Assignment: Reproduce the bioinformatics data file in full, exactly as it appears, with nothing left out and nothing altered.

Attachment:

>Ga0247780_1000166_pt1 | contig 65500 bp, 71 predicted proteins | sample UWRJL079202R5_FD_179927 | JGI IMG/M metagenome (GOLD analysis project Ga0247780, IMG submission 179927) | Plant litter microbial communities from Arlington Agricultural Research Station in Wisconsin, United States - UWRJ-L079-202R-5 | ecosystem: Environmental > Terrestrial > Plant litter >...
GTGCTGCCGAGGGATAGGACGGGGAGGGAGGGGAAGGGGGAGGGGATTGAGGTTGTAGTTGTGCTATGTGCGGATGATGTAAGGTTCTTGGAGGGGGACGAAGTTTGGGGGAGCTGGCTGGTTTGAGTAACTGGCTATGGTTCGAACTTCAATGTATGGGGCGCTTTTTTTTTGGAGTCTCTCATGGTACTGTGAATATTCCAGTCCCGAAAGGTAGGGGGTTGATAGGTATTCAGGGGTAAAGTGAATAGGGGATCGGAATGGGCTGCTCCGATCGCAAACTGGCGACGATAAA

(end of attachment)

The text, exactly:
>Ga0247780_1000166_pt1 | contig 65500 bp, 71 predicted proteins | sample UWRJL079202R5_FD_179927 | JGI IMG/M metagenome (GOLD analysis project Ga0247780, IMG submission 179927) | Plant litter microbial communities from Arlington Agricultural Research Station in Wisconsin, United States - UWRJ-L079-202R-5 | ecosystem: Environmental > Terrestrial > Plant litter >...
GTGCTGCCGAGGGATAGGACGGGGAGGGAGGGGAAGGGGGAGGGGATTGAGGTTGTAGTTGTGCTATGTGCGGATGATGTAAGGTTCTTGGAGGGGGACGAAGTTTGGGGGAGCTGGCTGGTTTGAGTAACTGGCTATGGTTCGAACTTCAATGTATGGGGCGCTTTTTTTTTGGAGTCTCTCATGGTACTGTGAATATTCCAGTCCCGAAAGGTAGGGGGTTGATAGGTATTCAGGGGTAAAGTGAATAGGGGATCGGAATGGGCTGCTCCGATCGCAAACTGGCGACGATAAA